• Sem (University of Winchester) makes a drawing of the difference between the oblivious child and the one who has seen the light:

  • While Lukas (Leuphana Univesrity, Luneberg) mixes Simon and Garfunkel’s lyrics with his own text about liberal education:

Simon and Garfunkel: “Like a bridge over troubled water I will lay me down”

Lukas: Against this background, my study was a salad bowl of experiences. All over the liberal arts, the “multi-, inter-, & trans-disciplinary hype of un-education accompanied me smoothly, carried me safe”

As should be evident, the writers collated by the editors are a lively group, not reluctant to express what is on their mind in artistic form.

Some of their testimony is more pointed and critical:

  • Iesse (Leuphana University in Luneberg) wonders whether, instead of being critical of capitalism, he and his peers are being prepared to join the neo-liberal class—becoming in effect the future “Davos” women and men: “For me liberal education rather corresponds to the latest developments in capital society—its ideals of capital accumulation, market-liberalism, comprehensive competitiveness, and the inherent exploitations of capitalism. Whether one likes or dislikes this will certainly vary with context. I guess that many people, are, like, me, torn.”
  • Jacob (European College of Liberal Arts, Berlin) questions a number of widely held assumptions. He wonders whether liberal education truly achieves critical thinking (let alone the more radical challenging of assumptions); rather than being “interdisciplinary,” he suggests that it is pre-disciplinary; and it fails to ask whether a competitive career is really the sole aim of life. As he concludes, “modern liberal education misses the same introspective qualities that it fails to develop in its students.”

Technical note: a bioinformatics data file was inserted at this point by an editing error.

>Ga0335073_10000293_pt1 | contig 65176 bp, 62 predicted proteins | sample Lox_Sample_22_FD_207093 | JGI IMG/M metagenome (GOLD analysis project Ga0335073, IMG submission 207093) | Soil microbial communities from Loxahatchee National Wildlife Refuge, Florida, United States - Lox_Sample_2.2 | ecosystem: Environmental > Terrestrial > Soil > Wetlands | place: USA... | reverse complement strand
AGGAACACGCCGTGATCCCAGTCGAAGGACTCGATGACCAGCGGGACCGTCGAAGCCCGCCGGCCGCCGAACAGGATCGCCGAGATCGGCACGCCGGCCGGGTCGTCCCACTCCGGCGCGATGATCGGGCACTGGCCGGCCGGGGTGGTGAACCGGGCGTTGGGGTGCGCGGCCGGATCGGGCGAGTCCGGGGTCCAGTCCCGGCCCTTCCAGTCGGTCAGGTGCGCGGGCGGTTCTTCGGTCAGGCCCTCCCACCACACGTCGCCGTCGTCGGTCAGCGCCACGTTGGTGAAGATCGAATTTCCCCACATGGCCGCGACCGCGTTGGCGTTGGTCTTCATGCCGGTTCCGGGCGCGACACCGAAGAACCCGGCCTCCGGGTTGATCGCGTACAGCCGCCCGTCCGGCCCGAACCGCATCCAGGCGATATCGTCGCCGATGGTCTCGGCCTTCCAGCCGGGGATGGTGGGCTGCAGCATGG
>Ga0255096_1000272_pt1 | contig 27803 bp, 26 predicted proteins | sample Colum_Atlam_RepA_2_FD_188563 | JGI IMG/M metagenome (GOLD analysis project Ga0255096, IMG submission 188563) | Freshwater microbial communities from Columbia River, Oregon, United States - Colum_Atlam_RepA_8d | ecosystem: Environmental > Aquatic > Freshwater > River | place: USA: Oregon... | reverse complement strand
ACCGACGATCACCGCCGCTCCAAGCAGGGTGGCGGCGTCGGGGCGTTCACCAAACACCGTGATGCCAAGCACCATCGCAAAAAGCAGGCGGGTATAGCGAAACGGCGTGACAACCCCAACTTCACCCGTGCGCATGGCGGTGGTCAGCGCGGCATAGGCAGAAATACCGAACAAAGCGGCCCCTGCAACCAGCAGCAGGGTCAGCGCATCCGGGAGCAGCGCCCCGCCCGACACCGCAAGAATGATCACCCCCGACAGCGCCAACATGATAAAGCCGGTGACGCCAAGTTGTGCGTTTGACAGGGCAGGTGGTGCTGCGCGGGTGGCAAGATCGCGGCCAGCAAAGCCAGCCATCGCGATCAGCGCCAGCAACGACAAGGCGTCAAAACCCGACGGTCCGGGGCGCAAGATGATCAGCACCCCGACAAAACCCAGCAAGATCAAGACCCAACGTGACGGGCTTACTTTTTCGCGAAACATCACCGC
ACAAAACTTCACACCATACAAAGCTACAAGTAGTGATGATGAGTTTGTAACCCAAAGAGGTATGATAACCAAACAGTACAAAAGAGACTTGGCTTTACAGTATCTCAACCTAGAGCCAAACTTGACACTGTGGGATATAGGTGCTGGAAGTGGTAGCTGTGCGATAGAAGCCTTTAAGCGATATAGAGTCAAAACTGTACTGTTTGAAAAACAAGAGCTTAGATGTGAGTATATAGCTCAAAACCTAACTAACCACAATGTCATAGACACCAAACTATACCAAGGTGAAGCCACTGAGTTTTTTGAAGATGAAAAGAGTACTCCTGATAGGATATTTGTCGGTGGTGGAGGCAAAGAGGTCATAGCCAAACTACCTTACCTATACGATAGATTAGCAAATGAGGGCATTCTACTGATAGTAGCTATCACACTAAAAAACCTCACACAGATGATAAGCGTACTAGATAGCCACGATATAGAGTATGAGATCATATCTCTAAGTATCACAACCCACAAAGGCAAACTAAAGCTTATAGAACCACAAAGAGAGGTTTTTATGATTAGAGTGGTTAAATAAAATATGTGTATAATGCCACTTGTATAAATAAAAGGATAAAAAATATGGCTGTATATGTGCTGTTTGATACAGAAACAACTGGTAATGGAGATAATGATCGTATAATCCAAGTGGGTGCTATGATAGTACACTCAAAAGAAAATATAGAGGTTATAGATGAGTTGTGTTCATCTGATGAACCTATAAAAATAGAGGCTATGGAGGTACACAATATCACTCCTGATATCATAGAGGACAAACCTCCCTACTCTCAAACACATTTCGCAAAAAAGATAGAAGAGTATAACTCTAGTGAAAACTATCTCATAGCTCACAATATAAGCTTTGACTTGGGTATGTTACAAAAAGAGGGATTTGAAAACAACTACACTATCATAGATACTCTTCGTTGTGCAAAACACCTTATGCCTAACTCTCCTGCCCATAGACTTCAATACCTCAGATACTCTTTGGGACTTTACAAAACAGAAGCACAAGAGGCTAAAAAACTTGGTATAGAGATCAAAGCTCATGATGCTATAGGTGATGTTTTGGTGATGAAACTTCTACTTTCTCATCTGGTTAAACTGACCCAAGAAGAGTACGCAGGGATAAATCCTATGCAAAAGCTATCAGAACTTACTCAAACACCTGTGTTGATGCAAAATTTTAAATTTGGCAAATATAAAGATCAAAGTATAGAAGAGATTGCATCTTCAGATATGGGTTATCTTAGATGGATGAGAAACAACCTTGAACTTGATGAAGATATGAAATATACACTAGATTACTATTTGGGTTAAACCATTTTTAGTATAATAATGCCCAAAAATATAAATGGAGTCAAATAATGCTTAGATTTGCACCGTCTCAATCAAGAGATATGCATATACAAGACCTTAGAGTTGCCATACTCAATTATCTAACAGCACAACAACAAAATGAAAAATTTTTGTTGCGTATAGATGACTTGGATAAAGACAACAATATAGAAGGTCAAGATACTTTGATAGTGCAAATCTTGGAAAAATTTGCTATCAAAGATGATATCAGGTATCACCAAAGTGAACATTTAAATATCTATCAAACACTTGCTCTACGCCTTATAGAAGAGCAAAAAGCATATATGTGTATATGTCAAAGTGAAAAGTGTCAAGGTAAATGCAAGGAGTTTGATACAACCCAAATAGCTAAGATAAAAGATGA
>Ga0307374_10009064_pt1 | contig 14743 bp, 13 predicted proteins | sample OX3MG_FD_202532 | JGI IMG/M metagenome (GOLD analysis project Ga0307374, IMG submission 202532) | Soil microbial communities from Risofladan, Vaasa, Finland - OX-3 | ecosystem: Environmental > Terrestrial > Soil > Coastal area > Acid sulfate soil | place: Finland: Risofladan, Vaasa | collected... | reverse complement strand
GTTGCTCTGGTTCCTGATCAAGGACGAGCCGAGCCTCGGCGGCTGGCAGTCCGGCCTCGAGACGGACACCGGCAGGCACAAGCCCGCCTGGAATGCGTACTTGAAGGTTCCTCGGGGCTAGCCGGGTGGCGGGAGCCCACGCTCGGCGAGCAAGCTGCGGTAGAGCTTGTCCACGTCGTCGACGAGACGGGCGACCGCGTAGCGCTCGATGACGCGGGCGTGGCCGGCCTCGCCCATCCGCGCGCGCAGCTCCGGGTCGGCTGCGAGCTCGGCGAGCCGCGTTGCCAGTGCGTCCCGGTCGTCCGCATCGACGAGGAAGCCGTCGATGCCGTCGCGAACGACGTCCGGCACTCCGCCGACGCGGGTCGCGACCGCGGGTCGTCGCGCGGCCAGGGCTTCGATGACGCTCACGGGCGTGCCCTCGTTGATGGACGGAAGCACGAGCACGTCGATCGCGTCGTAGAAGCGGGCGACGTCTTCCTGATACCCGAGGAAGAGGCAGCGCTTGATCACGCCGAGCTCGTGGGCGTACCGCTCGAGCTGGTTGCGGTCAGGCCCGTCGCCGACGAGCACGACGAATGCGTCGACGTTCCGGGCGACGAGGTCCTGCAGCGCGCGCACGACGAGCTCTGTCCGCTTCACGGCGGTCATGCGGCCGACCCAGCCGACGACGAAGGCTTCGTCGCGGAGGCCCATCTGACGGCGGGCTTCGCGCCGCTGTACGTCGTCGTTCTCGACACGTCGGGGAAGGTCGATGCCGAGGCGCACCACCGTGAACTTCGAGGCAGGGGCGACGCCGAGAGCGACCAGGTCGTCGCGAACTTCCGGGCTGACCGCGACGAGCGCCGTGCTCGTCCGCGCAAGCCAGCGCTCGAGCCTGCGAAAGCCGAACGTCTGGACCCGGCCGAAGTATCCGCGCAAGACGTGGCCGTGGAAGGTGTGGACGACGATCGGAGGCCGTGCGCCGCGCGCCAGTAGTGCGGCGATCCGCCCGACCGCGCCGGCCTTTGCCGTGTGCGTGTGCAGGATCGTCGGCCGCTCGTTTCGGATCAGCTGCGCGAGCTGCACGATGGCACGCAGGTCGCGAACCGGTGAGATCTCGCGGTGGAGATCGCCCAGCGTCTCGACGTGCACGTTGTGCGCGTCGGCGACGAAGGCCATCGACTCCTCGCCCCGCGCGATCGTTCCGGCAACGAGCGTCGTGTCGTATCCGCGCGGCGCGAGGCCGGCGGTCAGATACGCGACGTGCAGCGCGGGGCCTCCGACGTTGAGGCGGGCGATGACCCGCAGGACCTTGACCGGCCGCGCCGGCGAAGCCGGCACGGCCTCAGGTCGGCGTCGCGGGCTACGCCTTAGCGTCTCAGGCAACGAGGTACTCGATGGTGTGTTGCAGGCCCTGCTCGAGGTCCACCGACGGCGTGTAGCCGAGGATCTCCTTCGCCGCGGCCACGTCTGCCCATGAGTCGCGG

I’ve introduced some of the more exotic responses to the questions put forth by the editors—allusive in their use of artistic tools and/or pointedly critical of the programs in which they have matriculated.

But this sample in isolation gives a distorted picture of the testimonies in this collection. Overall, I was impressed by the thoughtfulness of the responses—whether literal or metaphoric, whether critical or complimentary. Here are some powerful points made by the students:

  • Drawing on Plato, Clara (Leiden University College) sees the education of the soul as the ideal conception of liberal education. She delineates how one might educate the soul of the good man (the ideal soul, the just soul, the educated soul) as one which is wise and courageous and which is able to moderate its desires so that it may focus on the achievement of higher (immaterial) goods. The true liberal artisans would get along well with Plato; they are open minded critical thinkers, who do not back away from challenges.
  • Nathan (Amsterdam University College) points out that “the liberal arts have shown me that it is this professional and academic humility—at a time when young people are pressured to have clearly articulated convictions, interests, and ambitions—that will allow me to dare to explore disciplines beyond my specialization.”
  • Sanne (University College, Roosevelt, Middleburg) praises the features of campus life that American students too often take for granted: “The university college made sure rent was affordable; living together next to your fellow students only minutes from the university made working together easy to arrange, and there were always people around to have a cup of tea with late at night. UCR students really formed a strong close-knit community.”
  • Arthur (King’s College, London) asserts that “the liberal arts afforded me the opportunity to think as a history student, as philosophy student, as a film student, and as a literature student at the same time. I found that studying multiple different subjects at the same time allowed me to pool knowledge and different methodologies from each discipline for the benefit of a project. In addition I could take different ways of thinking from different disciplines to approach a subject in a new way.”
  • Brita (King’s College, London) declares that “ultimately liberal arts and its inter-disciplinarity has for me involved an acknowledgement of life as simultaneously meaningless and bursting with meaning. I am no longer to conceptualize or express my life and future life without including art, personal growth, relationships and emotions, as well as academic and professional progress… Liberal arts can teach you what is good, what is bad, what you value, and what does not matter to you. Ultimately, what more could you ask of an education?”